Bess Freedman, BHS’ newly named CEO, said her firm has spent millions of dollars on a proprietary listings system called Resource, developed by Eric Gordon, the founder of listings system RealPlus. The firm also uses expensive research tools like Instant Value, built by the Vanderbilt Appraisal Company.
“We’re investing heavily in anything technology-related,” Freedman said.
But many of New York’s established firms are scrambling to keep up with startups that launched with tech baked into their models.
In December, for example, Compass announced the launch of a tech campus in Seattle that will employ 100 engineers to work on marketing technology, web and mobile services, security and artificial intelligence, among other things. The company also brought on machine-learning and AI expert Joseph Sirosh, who previously worked at Microsoft and Amazon.
And it’s not just Compass giving firms a run for their money.
“The bigger firms just can’t move as quickly,” said Jordan Sachs, CEO and co-founder of Bold New York, which launched in 2010 after the financial crisis and is now representing a slew of new developments including HFZ Capital’s Oskar in Hell’s Kitchen and JDS Development’s American Copper Buildings in Murray Hill, both luxury rentals.
“We didn’t feel the squeeze on the technology side as much as other firms did,” he said.
Split opinion on splits
In order to retain top agents, firms across the country have been steadily dangling higher splits in front of agents. But according to Steven Murray of Real Trends, a Colorado-based brokerage consultancy, New York City had been “immune from this for many years.”
“Now they’re catching up to the rest of the industry,” said Murray, who has worked with a number of firms in the city.
John Campbell, an analyst at the Stephens financial services firm, said three years ago Realogy’s average split was 68 percent. Now it’s closer to 73 percent. The figures may be higher at the individual firms owned by Realogy.
Among the private firms, some are public about their splits while others, like Compass, are not.
BHS, for example, gives agents 75 percent splits when they gross over $670,000, according to Freedman.
Elliman’s James said his firm’s splits were “in line with Corcoran and Brown Harris.”
He said agents should consider what resources they get from a brokerage beyond a high split — like marketing, IT, public relations and transportation.
Last year, a number of agents were considering all of those things and a host of others. The year saw a rash of big broker moves — many of which were prompted by Town’s closure, which sent nearly 400 agents scrambling for new homes.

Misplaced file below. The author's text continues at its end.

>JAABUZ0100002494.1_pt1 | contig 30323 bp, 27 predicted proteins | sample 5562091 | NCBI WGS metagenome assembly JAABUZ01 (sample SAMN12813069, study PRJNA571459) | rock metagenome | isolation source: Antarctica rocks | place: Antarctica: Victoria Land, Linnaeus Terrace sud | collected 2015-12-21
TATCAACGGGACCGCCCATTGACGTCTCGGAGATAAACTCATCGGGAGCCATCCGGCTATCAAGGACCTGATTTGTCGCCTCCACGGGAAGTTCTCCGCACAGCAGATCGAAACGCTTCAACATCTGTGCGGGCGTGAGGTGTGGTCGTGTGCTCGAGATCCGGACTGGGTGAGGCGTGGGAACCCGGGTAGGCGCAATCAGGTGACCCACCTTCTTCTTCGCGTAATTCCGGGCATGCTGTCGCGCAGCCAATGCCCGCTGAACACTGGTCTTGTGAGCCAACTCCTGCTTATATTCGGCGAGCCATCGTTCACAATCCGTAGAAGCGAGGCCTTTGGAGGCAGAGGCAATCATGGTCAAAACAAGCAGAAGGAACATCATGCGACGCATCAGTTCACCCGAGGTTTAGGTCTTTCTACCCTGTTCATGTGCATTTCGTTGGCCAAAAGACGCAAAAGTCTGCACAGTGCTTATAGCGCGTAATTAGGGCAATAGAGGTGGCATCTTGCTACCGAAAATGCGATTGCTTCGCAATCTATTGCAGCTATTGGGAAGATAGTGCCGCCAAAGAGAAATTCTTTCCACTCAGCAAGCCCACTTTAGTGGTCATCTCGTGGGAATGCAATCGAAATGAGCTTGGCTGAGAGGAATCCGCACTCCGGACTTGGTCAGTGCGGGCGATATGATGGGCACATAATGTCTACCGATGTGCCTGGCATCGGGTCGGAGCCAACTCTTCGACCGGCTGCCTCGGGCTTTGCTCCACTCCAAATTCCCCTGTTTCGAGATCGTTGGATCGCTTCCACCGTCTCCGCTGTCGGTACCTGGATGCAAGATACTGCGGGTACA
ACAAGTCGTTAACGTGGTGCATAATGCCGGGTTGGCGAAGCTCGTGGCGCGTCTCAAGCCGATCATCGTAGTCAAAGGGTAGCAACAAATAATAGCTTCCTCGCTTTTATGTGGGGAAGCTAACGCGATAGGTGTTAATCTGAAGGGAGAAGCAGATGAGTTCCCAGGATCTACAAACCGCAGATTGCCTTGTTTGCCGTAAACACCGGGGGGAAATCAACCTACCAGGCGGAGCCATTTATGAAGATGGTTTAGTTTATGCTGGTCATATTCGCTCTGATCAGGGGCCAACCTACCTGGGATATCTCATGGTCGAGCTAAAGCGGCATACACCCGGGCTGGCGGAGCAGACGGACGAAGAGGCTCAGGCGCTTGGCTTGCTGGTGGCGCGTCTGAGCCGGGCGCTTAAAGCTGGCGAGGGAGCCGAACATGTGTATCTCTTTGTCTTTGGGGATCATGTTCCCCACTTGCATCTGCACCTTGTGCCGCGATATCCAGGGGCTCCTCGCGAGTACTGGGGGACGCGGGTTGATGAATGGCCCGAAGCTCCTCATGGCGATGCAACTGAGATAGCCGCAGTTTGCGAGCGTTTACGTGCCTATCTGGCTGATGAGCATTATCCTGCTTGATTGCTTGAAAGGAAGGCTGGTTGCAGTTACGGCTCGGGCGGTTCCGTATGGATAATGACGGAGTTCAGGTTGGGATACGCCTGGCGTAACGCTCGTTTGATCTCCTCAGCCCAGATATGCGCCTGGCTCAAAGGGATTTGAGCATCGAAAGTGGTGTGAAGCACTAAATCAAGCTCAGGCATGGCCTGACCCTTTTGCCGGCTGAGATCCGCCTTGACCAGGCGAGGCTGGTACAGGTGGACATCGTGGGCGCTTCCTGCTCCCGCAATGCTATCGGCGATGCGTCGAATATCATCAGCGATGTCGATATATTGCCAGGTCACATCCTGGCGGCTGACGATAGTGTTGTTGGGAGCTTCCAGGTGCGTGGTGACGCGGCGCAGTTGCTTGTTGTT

The usual suspects — Compass, Corcoran, Halstead, Elliman — picked up dozens of Town agents and executives. For example, Jeff Appel, Town’s former president, jumped to Halstead; “Million Dollar Listing New York” star Steve Gold landed at Corcoran, as did Danny Davis and Dana Power.
Outside of Town’s collapse, one of Corcoran’s top brokers, Vickey Barron, jumped to Compass, and BHS’ Erin Boisson Aries decamped for Christie’s International Real Estate to help launch its brokerage division.
Freedman said her agents are receiving daily text messages and calls from other firms, most notably Corcoran and Compass.
She said that while BHS has lost some agents, brokers want to feel “recognized and appreciated, and they’re not going to go just because you offer them a check.”
“It just feels fake and transactional as opposed to building a meaningful relationship,” she added. “Culture and how you show up in the world count.”
Both Compass and Corcoran disputed that categorization of their recruiting efforts.
“Agents that come over to the company are given a small incentive to aid their transition,” said Rory Golod, Compass’ New York general manager, claiming agents were not offered $70,000-plus signing bonuses or 100 percent splits, as some sources suggested.
Corcoran’s Liebman had this to say: “That statement is not accurate. Corcoran does not have a formula for recruiting. Each individual is unique and chooses to join us because they believe we are the right firm to grow their business.”
Either way, some heads of firms are balking at the prospect of increasing commissions too much.
“It’s a new game in town with some of the offers that are out there,” said Halstead’s Ramirez. “And we do not like playing in the game of unreasonably high splits. We would much rather have agents with us because of what we can offer them.” (Ramirez declined to discuss Halstead’s splits.)